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IBF to review Peterson-Khan; Peterson gets $1 million rematch offer
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Amir Khan wants a rematch so badly that Lamont Peterson's been offered at least $1 million for a return bout.
IBF Championships Chairman, Lindsay Tucker, told RingTV.com on Wednesday that his organization plans to review the three scorecards from Lamont Peterson's upset split-decision victory over Amir Khan.
Tucker said that he is doing so at the request of Khan's promoter, Golden Boy Promotions, which has requested that Washington D.C.Boxing and Wrestling Commission chairman, Scottie Irving, overturn the result of the win by Peterson (30-1-1, 15 knockouts) over Khan (26-2, 18 KOs) in relation to what Golden Boy Promotions CEO, Richard Schaefer, has alledged are scoring descrepancies and poor officiating.
Peterson edged Khan, 113-112 on the cards of judges George Hill of New Jersey and Valerie Dorsett of North Carolina, and losing 115-110 on that of Nelson Vazquez of Puerto Rico.
Organizations assign their own official scorers to bouts as backup references, and WBA representative, Michael Welsh, scored it a draw, according to Schaefer, while the IBF's rep Paul Ortiz had it for Peterson, said Tucker.
In addition, Khan was deducted one point each during the the seventh and 12th rounds by Virginia's Joe Cooper, who was chosen by the commission from a list of four judges provided by the IBF, according to Tucker and Irving.
"I'm going to try to get a copy of the individual scorecards [on Thursday] from the D.C. Commission, and then we can tally up the scores," said Tucker. "And then, we can tell what the actual scores was in case somebody miscued the score that was annouced. We will go through the cards, round-by-round."
Also, IBF president Darryl Peoples confirmed to The Associated Press that Khan's camp has filed what is considered a formal protest, according to Tucker, against Cooper's decision to deduct points.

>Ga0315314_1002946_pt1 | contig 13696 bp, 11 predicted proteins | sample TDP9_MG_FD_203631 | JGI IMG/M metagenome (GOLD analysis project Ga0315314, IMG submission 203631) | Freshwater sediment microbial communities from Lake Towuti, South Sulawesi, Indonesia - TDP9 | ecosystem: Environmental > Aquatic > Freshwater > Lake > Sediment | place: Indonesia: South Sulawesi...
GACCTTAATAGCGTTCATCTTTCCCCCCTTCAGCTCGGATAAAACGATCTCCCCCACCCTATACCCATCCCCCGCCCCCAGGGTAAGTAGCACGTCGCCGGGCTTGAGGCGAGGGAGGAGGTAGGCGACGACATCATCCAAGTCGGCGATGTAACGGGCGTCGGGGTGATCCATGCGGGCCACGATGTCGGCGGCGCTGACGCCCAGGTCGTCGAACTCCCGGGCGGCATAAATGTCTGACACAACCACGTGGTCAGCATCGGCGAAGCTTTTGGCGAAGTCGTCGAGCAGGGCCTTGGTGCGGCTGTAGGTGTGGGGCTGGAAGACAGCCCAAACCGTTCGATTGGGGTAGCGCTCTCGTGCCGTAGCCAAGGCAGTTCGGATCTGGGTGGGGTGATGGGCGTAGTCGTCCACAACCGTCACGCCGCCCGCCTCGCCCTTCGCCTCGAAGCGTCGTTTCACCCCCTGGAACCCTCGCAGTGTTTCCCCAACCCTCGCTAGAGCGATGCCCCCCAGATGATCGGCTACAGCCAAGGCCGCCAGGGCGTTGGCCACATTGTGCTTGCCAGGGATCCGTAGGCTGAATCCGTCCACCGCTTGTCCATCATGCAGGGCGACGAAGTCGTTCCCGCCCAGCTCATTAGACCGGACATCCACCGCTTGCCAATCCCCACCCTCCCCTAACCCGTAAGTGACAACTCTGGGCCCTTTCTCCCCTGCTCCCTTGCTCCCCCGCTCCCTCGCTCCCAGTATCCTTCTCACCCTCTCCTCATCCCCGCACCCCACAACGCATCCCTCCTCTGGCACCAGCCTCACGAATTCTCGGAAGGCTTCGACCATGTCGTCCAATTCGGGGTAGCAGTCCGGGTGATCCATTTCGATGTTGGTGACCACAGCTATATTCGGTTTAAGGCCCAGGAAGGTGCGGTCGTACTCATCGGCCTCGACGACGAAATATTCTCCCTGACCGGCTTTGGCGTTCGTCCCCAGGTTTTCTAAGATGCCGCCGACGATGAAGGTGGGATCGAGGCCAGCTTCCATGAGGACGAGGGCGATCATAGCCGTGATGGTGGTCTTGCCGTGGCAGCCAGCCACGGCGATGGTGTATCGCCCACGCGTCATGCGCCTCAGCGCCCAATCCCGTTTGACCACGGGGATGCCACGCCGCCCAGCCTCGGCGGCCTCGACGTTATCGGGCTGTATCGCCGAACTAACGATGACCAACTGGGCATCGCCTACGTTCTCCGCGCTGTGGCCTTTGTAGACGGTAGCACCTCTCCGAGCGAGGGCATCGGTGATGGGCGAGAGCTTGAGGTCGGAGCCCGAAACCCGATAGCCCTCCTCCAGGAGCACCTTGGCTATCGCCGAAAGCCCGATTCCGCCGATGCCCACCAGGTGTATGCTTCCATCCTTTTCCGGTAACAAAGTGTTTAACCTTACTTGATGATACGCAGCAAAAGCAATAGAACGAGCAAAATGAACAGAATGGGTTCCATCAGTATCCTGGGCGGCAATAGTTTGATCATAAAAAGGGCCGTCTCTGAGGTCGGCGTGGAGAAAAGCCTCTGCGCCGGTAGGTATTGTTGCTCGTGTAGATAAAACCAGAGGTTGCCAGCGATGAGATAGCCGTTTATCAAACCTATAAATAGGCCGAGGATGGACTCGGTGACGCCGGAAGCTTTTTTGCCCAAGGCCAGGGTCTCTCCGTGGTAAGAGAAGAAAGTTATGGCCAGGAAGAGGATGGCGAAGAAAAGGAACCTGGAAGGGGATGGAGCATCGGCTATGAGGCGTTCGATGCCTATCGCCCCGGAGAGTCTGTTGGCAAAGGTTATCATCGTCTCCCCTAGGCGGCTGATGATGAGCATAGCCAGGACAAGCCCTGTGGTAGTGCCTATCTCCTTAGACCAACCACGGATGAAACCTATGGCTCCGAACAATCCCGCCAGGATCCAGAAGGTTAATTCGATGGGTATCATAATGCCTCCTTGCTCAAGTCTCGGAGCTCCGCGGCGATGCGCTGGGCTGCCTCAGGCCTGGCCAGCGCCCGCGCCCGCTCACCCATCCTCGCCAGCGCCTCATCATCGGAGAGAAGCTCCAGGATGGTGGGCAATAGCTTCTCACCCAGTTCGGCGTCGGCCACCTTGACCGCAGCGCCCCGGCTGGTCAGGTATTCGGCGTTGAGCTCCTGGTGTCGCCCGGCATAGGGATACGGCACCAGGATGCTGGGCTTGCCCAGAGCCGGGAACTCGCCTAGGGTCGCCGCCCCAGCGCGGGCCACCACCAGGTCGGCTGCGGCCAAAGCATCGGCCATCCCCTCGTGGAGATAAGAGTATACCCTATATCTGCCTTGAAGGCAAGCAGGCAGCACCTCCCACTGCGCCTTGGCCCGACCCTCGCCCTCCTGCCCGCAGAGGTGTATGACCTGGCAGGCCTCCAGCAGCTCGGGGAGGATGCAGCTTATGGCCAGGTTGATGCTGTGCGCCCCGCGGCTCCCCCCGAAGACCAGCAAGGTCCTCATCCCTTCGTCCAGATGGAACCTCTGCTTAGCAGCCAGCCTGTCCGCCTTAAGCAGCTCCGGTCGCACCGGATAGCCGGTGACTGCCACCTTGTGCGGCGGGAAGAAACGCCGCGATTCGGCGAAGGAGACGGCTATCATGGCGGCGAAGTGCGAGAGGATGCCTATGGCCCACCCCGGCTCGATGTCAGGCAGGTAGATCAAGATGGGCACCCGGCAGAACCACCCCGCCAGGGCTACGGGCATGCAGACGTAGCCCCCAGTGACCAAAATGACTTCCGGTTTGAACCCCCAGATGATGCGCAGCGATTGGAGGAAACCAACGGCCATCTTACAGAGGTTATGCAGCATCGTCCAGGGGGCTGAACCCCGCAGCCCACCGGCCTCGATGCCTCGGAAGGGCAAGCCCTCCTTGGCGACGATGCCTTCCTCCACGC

"We have just asked Golden Boy Promotions for a DVD of the tape so I can review it with the Championships chairman," Peoples told the AP.
In the case of Khan, the fighter was penalized for pushing Peterson's head down in the seventh, and for shoving Peterson away in the 12th. Others on the list of referees provided by the IBF included New Jersey's Eddie Cotton, Pennsylvania's Ernest Sharif and Michigan's Sam Williams. The three judges were chosen from a list of eight names provided by the IBF.
Tucker acknowledged that Ortiz's scorecard went missing between the time it took for Ortiz to enter the ring and place the belt around Peterson's waist, and his return to ringside. Tucker said that the document was removed by a D.C. commission official, but does not appear to suspect tampering.
"When he got up to go into the ring to put the ring around Peterson's waist after the scores were announced. When he came back, one of the D.C. commissioners had grabbed his master scorecard and put it away," said Tucker.
"I guess by the time he came down, it had been removed, but he has it back already. But what I really want to see are the indivdual scorecards. That's going to tell me, even if somebody made a mistake on the master scorecard, the individual scorecards will tell me what the true score was."
During an interview with RingTV.com, Irving addressed the notion of a scoring descrepancy on one of the official scorecards, the five-or-so minutes of time it took for the cards to be delivered to the ring for the verdict to be announced by Michael Buffer and the fouling calls against Khan.
Schaefer said that Golden Boy still is, nevertheless, seeking to have the decision overturned by the commission, the IBF and the WBA based on what he believes are suspicious circumstances surrounding the scoring and the officiating of Cooper.